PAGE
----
A proposal to build a soccer stadium near downtown Minneapolis got its first formal — though somewhat neutral — boost from the Minneapolis City Council Friday.

The council voted almost unanimously to create a working group examining infrastructure needs, development sites and tax implications of a new professional soccer stadium. Minnesota United FC team owner Bill McGuire has proposed building a $150 million facility beside the city’s farmers market, but has requested a sales and property tax break to make it possible.

Friday’s vote appeared to be an indication that the wheels were still turning after the Legislature adjourned this spring without taking action on a subsidy package. Major League Soccer has given McGuire and his investment team — which includes Star Tribune owner Glen Taylor — until July 1 to develop a firm plan for building a stadium.

“We are not shutting the door, is largely what this vote signified,” Council Member Jacob Frey said. “I really can’t speak for others, but we’re not shutting the door on Major League Soccer and the potential it can bring.”

The group will be composed of Mayor Betsy Hodges, Council President Barb Johnson and four other council members, as well as several top city staff members. It will examine the “need or desirability for improved public infrastructure” supporting a stadium, the “impact of an MLS stadium and potential future development on the city’s tax capacity,” development sites around the proposed stadium and “a legislative strategy, if any, to support an MLS stadium.”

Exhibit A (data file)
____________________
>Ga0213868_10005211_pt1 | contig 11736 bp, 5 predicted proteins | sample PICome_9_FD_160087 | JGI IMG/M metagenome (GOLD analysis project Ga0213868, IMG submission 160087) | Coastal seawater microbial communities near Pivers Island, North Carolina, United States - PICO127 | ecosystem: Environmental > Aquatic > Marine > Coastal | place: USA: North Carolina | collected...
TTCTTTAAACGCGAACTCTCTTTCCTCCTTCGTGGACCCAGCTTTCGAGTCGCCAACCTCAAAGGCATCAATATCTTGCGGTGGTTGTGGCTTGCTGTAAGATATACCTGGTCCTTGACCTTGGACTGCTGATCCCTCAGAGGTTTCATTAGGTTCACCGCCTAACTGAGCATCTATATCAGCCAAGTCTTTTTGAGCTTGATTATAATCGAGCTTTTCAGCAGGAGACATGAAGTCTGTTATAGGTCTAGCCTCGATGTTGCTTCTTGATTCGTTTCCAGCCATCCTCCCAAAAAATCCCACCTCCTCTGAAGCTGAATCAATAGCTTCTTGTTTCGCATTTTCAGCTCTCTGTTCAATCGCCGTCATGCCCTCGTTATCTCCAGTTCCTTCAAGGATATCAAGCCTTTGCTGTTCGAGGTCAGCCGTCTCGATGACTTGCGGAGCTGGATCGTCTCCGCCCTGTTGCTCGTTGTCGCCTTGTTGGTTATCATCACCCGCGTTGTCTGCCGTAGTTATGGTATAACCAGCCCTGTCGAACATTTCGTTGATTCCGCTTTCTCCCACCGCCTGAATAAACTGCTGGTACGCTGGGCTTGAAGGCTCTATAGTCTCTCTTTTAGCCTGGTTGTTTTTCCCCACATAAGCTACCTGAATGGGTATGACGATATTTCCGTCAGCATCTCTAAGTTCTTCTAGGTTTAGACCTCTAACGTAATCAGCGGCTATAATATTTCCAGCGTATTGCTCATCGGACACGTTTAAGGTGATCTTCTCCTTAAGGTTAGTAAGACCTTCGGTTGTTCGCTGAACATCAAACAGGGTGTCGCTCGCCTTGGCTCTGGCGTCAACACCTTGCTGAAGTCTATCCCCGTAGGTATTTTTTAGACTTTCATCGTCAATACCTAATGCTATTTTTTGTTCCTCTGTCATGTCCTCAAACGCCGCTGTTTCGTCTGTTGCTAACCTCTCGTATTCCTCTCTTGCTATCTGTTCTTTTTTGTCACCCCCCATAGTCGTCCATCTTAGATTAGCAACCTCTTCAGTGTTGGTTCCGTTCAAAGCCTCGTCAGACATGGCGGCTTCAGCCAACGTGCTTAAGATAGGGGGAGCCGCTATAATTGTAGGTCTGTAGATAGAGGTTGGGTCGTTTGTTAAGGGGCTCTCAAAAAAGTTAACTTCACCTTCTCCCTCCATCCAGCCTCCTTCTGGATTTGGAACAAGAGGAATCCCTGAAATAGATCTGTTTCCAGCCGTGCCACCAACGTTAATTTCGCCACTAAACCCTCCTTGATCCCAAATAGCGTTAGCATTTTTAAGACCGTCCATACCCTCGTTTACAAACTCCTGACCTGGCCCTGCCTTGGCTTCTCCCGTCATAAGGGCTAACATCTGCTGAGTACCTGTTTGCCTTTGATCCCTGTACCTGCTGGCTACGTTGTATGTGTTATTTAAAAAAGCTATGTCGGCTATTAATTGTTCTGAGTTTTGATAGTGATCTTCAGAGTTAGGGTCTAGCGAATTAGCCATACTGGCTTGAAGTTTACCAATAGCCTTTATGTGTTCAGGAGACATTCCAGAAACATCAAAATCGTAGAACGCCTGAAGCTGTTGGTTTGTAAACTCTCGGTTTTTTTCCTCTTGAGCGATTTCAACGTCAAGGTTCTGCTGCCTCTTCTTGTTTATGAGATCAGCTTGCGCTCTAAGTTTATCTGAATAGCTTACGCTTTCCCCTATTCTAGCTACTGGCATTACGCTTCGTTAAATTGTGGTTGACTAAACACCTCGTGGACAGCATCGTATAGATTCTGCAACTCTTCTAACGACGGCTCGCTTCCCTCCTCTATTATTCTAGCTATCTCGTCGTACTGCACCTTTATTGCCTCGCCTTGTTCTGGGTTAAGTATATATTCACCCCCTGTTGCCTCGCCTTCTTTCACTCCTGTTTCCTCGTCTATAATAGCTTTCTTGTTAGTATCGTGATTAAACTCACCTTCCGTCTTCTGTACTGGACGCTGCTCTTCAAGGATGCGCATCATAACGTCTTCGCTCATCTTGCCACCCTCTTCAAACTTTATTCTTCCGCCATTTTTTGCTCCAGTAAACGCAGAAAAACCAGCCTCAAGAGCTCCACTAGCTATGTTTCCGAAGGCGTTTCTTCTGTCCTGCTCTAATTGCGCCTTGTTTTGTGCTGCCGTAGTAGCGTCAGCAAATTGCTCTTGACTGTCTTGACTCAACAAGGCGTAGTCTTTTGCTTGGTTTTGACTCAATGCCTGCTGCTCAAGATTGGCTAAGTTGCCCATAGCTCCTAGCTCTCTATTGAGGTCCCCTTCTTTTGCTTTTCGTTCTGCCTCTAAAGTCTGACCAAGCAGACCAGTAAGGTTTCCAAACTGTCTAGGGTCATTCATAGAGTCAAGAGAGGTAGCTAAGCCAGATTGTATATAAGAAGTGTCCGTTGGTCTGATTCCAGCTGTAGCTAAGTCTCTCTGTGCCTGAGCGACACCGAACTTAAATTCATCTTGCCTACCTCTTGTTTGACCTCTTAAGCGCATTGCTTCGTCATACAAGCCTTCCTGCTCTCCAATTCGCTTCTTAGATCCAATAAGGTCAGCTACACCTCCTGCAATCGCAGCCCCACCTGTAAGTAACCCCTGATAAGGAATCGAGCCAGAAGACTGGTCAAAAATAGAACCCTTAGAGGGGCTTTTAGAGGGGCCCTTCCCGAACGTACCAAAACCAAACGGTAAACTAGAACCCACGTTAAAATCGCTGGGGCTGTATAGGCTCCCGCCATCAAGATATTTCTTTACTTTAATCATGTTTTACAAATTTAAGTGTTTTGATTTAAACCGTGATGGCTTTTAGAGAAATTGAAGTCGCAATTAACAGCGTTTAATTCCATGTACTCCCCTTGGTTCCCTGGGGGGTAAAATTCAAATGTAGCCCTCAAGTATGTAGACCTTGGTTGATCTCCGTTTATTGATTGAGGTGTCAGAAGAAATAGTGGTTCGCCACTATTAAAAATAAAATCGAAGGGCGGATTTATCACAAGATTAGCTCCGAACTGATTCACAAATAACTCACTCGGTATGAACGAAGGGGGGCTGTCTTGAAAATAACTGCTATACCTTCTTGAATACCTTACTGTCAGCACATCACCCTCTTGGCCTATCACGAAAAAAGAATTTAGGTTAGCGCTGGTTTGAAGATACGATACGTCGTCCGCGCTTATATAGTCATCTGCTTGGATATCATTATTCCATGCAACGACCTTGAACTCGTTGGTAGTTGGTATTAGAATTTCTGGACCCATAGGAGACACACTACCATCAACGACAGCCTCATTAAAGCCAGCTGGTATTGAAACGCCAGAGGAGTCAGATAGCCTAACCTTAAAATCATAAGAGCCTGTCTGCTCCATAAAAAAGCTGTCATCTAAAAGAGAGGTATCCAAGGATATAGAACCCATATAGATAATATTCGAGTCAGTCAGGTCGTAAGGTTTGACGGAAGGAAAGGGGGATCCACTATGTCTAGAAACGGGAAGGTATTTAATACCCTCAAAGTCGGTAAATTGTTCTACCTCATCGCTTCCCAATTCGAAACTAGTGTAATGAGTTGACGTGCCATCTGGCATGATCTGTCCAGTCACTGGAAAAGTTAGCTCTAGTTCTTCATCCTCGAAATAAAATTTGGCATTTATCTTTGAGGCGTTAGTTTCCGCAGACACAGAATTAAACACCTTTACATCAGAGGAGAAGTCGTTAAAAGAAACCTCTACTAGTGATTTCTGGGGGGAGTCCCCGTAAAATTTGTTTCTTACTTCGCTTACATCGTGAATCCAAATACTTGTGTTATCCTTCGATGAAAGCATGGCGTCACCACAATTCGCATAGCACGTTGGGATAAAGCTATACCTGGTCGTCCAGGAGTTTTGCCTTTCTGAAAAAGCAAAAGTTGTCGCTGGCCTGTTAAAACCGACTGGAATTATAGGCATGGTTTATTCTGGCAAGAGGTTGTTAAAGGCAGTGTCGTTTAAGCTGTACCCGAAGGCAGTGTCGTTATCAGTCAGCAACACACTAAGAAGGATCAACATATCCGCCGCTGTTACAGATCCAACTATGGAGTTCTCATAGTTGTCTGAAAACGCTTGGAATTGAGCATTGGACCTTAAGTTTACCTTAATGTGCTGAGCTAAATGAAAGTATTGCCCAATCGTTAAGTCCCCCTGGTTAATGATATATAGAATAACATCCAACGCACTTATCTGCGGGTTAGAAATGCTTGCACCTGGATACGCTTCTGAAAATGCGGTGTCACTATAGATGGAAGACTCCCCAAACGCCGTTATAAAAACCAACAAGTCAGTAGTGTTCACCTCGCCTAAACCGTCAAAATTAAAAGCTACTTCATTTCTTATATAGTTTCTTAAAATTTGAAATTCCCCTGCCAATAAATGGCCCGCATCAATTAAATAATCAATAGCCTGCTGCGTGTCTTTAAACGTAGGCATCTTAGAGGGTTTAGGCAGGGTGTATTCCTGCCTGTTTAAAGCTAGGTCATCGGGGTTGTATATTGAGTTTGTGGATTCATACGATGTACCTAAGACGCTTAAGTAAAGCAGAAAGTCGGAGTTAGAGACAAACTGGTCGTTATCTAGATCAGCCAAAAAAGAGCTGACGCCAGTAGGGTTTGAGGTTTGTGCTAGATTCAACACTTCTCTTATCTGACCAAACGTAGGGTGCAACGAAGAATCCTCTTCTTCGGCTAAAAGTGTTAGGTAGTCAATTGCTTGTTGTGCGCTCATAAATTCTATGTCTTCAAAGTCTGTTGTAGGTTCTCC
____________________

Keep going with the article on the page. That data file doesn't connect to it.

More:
Hodges, who has publicly opposed McGuire’s subsidy request, joined the council’s meeting to say the working group will create a helpful forum for the stadium discussions.

“This is potentially a great thing for the city, if done right, and depending on how we move it forward,” Hodges said. “This will give us an opportunity to get information, ask questions and figure out how to move forward from there.”

She later added on Facebook that she continues to oppose a property tax subsidy.

Whether the creation of the working group adds any leniency to the July 1 deadline remained unclear Friday; the team declined to comment on the development. The stadium plan “needs to be something that’s final enough so that we understand and know that it will ultimately be built,” Mark Abbott, MLS’ deputy commissioner, told the Star Tribune earlier this month.

Johnson, who help lead the effort to fund a new Vikings stadium in downtown, said she was reminded of sports’ benefits for the city after witnessing Twins fans on Thursday cheer for a home run and later flood the bars along 1st Avenue N.

“In my opinion, we want to be encouraging the development of such a facility,” said Johnson, who authored Friday’s resolution.

The lone “no” vote came from Council Member Cam Gordon, perhaps the council’s staunchest opponent of subsidies for professional sports. Gordon said the public should have more time to weigh in on the matter, which ultimately might be unnecessary if the July 1 deadline is in fact a firm one.

He also took exception with some of the points of the resolution trumpeting the potential benefits of a soccer facility. “Not only do our sports facilities bring benefits to us, but they are an incredible drain on us,” Gordon said.

 

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